Warts are frequently seen in immune-suppressed patients. They grow and regress spontaneously over several months, but often require treatment to relieve pain, irritation or inconvenience or for aesthetic reasons. Keratolytic applications (salicylic acid or podophyllin resin preparations), cryosurgery (liquid nitrogen application) or topical imiquimod are often the first choice of treatment. If unsuccessful, electrocautery (with or without curettage) and simple excision can be used.

Seborrhoeic keratosis

Seborrhoeic keratoses (seborrhoeic warts) are very common in elderly patients but occasionally appear in younger people (Fig. 46.2). They are most common on the trunk, face, neck and arms, often with many different sized lesions with varying pigmentation. They may be up to several centimetres in diameter. The lesions are slightly raised, sharply demarcated and plaque-like; they look and feel irregular and waxy. Darkly pigmented lesions cannot be distinguished clinically from superficial spreading malignant melanomas.

Histologically, a seborrhoeic keratosis is a localised proliferation of the epidermal basal layer. There is often hyperkeratosis in surface crypts, resulting in round keratin nests. Seborrhoeic keratoses are sometimes called basal cell papillomas, but are not true neoplasms and are unrelated to basal cell carcinoma.

Treatment is only required for unsightly or easily traumatised lesions. As they are so superficial, they can be ‘scraped off’ with a curette or scalpel under local anaesthesia. Cryotherapy is used but caution is needed in patients with dark skin, since enthusiastic cryotherapy can lead to permanent loss of pigmentation.

Keratoacanthoma

Keratoacanthoma is a nodular, single skin lesion, up to 2 cm across (Fig. 46.3b, c). They have an irregular central crater containing keratotic debris. The histological lesion consists of localised tumour-like epidermal proliferation, with a thick prickle cell layer (acanthosis) and marked keratinisation. Some epithelial cells are large with atypical nuclei; the underlying dermis exhibits chronic inflammatory cell infiltration.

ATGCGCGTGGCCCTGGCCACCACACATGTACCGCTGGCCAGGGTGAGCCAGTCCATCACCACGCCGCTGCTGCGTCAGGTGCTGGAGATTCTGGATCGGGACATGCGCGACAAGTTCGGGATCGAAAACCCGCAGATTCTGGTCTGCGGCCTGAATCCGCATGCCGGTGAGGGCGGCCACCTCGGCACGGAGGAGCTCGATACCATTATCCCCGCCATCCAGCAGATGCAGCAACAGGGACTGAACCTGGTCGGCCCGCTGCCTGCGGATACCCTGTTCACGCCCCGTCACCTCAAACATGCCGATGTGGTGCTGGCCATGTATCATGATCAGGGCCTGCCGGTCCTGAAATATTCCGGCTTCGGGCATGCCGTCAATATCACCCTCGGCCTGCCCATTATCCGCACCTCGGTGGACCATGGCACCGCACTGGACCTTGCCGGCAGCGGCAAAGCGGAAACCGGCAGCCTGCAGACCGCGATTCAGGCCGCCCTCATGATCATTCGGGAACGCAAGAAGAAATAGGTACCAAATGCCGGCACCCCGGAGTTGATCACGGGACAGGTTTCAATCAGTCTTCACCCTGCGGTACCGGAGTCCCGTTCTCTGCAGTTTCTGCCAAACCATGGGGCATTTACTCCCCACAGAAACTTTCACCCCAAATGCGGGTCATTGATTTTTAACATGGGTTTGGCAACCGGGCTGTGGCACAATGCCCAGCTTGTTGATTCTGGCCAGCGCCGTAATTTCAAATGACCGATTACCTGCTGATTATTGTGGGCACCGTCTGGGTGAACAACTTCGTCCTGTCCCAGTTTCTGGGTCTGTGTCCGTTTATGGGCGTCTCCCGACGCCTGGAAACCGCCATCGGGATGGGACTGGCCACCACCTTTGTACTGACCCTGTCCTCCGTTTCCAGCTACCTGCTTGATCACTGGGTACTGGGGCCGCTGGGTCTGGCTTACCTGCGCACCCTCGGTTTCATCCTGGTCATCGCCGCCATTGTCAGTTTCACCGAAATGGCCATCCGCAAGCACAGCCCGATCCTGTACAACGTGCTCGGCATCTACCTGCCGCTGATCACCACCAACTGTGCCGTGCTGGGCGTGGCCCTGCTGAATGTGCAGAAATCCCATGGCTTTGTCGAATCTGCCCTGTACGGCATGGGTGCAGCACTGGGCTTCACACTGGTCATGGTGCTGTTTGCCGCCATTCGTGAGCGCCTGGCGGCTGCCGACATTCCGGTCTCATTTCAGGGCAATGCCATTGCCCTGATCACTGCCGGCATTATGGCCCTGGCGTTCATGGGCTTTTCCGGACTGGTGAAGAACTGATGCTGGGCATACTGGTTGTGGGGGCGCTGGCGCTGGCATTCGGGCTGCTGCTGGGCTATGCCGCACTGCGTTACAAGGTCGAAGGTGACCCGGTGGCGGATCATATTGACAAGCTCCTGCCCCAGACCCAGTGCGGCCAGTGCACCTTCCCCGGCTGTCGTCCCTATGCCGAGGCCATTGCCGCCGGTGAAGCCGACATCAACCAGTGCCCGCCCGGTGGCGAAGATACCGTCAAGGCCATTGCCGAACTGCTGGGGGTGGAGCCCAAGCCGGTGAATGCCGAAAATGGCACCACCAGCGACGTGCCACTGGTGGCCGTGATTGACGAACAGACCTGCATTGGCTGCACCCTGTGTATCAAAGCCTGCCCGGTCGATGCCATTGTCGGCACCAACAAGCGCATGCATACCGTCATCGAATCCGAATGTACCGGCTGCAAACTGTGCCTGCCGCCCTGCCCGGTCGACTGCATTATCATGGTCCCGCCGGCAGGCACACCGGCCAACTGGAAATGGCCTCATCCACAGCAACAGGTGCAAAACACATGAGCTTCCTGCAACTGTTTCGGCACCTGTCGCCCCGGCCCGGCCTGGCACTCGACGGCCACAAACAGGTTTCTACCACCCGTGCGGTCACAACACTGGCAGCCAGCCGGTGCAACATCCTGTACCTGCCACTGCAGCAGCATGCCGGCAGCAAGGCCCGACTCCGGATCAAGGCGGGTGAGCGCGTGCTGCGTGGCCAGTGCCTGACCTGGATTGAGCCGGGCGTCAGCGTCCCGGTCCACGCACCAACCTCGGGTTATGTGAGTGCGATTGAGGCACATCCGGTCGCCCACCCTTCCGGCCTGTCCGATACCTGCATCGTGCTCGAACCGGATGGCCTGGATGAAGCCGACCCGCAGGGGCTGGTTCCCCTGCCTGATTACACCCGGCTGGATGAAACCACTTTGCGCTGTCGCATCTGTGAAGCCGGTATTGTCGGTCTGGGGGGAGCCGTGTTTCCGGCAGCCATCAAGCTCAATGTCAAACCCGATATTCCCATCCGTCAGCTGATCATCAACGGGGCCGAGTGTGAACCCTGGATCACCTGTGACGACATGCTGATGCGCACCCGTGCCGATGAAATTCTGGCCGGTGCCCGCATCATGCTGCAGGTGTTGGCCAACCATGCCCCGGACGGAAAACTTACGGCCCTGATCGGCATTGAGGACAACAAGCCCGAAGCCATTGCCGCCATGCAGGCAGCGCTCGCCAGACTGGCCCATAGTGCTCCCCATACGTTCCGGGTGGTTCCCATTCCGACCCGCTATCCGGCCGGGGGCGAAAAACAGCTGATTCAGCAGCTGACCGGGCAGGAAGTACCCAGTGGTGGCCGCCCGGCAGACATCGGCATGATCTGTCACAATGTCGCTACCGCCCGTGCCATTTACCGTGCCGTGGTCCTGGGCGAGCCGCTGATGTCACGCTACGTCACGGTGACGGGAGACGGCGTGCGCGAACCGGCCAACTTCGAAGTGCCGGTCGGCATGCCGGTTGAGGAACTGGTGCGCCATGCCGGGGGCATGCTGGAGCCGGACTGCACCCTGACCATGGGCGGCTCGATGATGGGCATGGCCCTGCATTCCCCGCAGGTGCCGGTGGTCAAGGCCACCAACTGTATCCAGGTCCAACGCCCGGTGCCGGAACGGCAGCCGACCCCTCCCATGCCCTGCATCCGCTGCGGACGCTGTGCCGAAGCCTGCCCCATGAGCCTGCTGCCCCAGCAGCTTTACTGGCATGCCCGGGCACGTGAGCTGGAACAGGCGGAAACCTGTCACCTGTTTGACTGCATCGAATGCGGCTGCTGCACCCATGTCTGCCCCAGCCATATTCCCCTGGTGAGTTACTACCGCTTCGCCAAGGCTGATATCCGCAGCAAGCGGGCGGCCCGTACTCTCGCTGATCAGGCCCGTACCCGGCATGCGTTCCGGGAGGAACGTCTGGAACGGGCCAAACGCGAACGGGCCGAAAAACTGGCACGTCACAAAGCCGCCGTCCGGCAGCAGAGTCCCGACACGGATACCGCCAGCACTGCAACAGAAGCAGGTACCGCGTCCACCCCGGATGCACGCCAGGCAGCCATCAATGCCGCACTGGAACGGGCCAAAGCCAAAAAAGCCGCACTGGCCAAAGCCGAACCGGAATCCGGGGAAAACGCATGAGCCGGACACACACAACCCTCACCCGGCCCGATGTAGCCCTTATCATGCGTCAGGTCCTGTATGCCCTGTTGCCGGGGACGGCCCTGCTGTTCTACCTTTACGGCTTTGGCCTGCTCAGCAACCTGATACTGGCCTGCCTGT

This benign lesion can be difficult to distinguish clinically or even histologically from squamous carcinoma. Keratoacanthomas, however, have a short life cycle, appearing rapidly and regressing spontaneously over 2–3 months, whereas squamous carcinomas continue to enlarge. Keratin horns may look similar but rarely regress. The cause is unknown but its behaviour suggests a viral origin.

Diagnosis and treatment is by local excision unless the lesion is obviously regressing. If there is diagnostic doubt, the patient should be followed up as for squamous carcinoma.

Melanotic lesions

Benign naevi: Deeper layers of the epidermis contain scattered melanocytes that synthesise melanin which is transferred to nearby epidermal cells where it is responsible for skin colour. Melanocyte concentration is similar in all races but pigmentation depends on the quantity of melanin produced. Although skin colour is determined mainly by genetic factors, it is enhanced by exposure to ultraviolet rays of sunlight (tanning).

Melanocytes originate from the neural crest and migrate to ectoderm during embryological development. Hamartomatous accumulations of melanocytes in the epidermis or dermis or both form raised, variably pigmented lesions known as naevi or moles.

Lesions range from about 3 to 30 mm in diameter. The surface may be smooth or irregular and may contain hairs. According to clinical and histological features, naevi can be subdivided into five types: junctional, intradermal, compound, blue and Spitz or spindle cell (juvenile) naevi. The first three are closely related pathologically. Their main surgical importance is distinguishing them from malignant melanoma.